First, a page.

Marine energy, and tidal stream energy in particular, is of great interest to the Government. Our theme today is the merits of ringfenced funding for the deployment of tidal stream generation, and I shall say first that I agree entirely with the right hon. Gentleman that tidal stream is a homegrown industry of considerable potential. We have Europe’s and probably the world’s foremost tidal and wave energy testing centre—the European Marine Energy Centre on Orkney. We have other exciting testing centres and marine energy hubs burnishing their reputation on Anglesey, the Morlais project, and on the Isle of Wight, with the Perpetuus Tidal Energy Centre. That cropped up two weeks ago in Department for Business, Energy and Industrial Strategy questions, when my hon. Friend the Member for Isle of Wight (Bob Seely) asked about it. We have a raft of brilliant developers designing and building tidal stream devices in the UK, notably in Edinburgh, in Leith.
The right hon. Gentleman said that the UK Government funding of £20 million has come “only now”, but the picture is so positive, in large part because we have under successive Governments provided more than £175 million—not just the £20 million announced yesterday by the Prime Minister—in innovation funding to the marine energy industry in the past 18 years, of which more than £80 million has come since 2010. So when he talked about 20 to 30 years ago, this is exactly what we have been doing. Thanks to the extensive support afforded under the renewables-obligation mechanism, we were able to build in 2018 the largest tidal stream generating array in the world in the fast-moving waters of the Pentland firth.
It is fair to say, then, that the Government have a sound track record of supporting the tidal stream industry and helping to get it into the position it is in today, on the cusp of commercialisation and with good export potential. This week, however, is an occasion for looking to the future. We were all delighted to hear the Prime Minister announce yesterday at Prime Minister’s questions that the Government will establish a ringfenced budget of £20 million for tidal stream developments in pot 2 of the upcoming fourth contract-for-difference allocation round. The CfD scheme is our flagship mechanism for supporting the cost-effective delivery of renewable energy. Our decision this week will ensure that the nation’s tidal stream innovators get the opportunity they need to bring their cost of energy down, to ramp up the UK’s capture of the abundant energy flowing along our coastlines and to learn the valuable and exportable lessons that come with being the first in the world to deploy a cutting-edge technology at scale. The decision has been warmly welcomed.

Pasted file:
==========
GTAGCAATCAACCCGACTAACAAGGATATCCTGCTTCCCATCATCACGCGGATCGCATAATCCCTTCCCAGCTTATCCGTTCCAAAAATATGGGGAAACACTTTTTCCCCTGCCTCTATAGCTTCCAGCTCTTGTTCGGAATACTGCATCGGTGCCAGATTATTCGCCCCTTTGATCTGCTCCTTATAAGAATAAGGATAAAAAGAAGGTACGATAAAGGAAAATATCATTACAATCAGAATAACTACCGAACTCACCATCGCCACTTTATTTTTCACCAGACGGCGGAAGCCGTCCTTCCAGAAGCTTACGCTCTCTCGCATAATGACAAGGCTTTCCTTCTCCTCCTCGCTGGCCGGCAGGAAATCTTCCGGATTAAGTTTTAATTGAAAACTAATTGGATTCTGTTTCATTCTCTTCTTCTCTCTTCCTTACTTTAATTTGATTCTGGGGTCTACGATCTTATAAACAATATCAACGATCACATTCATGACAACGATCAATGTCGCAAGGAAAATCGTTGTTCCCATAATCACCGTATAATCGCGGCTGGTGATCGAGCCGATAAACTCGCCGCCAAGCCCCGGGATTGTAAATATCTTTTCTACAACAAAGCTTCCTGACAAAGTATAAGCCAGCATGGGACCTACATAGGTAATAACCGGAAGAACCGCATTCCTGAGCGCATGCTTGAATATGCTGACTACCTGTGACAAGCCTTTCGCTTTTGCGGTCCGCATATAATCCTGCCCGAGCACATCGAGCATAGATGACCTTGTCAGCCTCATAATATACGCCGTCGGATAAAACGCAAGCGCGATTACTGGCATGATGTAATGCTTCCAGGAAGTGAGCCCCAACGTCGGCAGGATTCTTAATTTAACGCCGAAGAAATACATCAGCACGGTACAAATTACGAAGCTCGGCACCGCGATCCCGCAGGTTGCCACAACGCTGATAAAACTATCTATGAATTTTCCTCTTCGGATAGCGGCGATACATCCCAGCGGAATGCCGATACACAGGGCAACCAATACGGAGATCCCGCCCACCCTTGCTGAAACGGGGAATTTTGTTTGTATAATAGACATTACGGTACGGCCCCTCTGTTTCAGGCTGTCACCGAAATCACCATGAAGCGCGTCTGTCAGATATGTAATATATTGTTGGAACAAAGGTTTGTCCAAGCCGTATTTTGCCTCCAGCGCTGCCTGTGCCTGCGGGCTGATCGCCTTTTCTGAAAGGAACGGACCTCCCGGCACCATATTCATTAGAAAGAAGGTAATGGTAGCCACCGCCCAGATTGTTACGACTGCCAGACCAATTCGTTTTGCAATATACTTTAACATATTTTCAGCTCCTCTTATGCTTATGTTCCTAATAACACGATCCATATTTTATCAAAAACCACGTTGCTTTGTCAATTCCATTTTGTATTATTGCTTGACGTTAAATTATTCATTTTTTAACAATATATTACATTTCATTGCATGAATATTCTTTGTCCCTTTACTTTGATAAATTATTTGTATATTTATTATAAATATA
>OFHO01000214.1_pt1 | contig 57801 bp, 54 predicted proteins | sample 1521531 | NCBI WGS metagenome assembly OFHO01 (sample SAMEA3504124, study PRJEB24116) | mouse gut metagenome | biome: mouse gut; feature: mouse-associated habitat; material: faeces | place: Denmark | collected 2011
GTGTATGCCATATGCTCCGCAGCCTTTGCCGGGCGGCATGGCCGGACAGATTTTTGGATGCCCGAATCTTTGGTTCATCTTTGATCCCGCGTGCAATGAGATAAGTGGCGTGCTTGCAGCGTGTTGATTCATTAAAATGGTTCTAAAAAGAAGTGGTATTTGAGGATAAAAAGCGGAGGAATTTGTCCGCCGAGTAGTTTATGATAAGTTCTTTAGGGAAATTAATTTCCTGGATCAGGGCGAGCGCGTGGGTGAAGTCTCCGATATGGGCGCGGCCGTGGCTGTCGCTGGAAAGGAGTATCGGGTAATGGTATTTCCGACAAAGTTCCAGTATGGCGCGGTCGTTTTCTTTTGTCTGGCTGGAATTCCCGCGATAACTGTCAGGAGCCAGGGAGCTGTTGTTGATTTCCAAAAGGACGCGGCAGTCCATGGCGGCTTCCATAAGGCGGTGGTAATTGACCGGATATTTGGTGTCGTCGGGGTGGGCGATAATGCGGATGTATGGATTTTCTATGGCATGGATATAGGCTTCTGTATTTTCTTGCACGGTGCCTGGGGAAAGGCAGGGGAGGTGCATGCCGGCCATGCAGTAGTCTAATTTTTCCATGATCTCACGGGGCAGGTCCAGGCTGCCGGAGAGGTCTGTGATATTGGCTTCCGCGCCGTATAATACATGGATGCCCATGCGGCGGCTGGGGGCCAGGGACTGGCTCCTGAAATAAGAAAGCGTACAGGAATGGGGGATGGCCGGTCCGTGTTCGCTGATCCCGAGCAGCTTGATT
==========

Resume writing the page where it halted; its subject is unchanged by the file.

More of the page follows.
The Marine Energy Council has said clearly that it is grateful to Ministers for having listened, understood and acted, and so am I. There is now an opportunity for the sector to make a success of delivering on the funding that my right hon. Friend the Prime Minister announced and then of ramping up domestic capacity. At the same time, as the Prime Minister’s trade envoy there, I will continue discussions with Indonesia about perusing potential opportunities. Will my right hon. Friend accept an invitation to come and meet members of the sector and interested colleagues at the next meeting of the all-party parliamentary group on marine energy before the House rises?
I gladly accept my hon. Friend’s invitation to meet. He does a brilliant job as the chair of that APPG and he does an amazing job as the Prime Minister’s trade envoy to Indonesia. He mentioned one or two of the warm words of congratulation on the announcement yesterday. RenewableUK said it was “a major step forward” and that it
“puts us in pole position to”—
“the global market in due course.”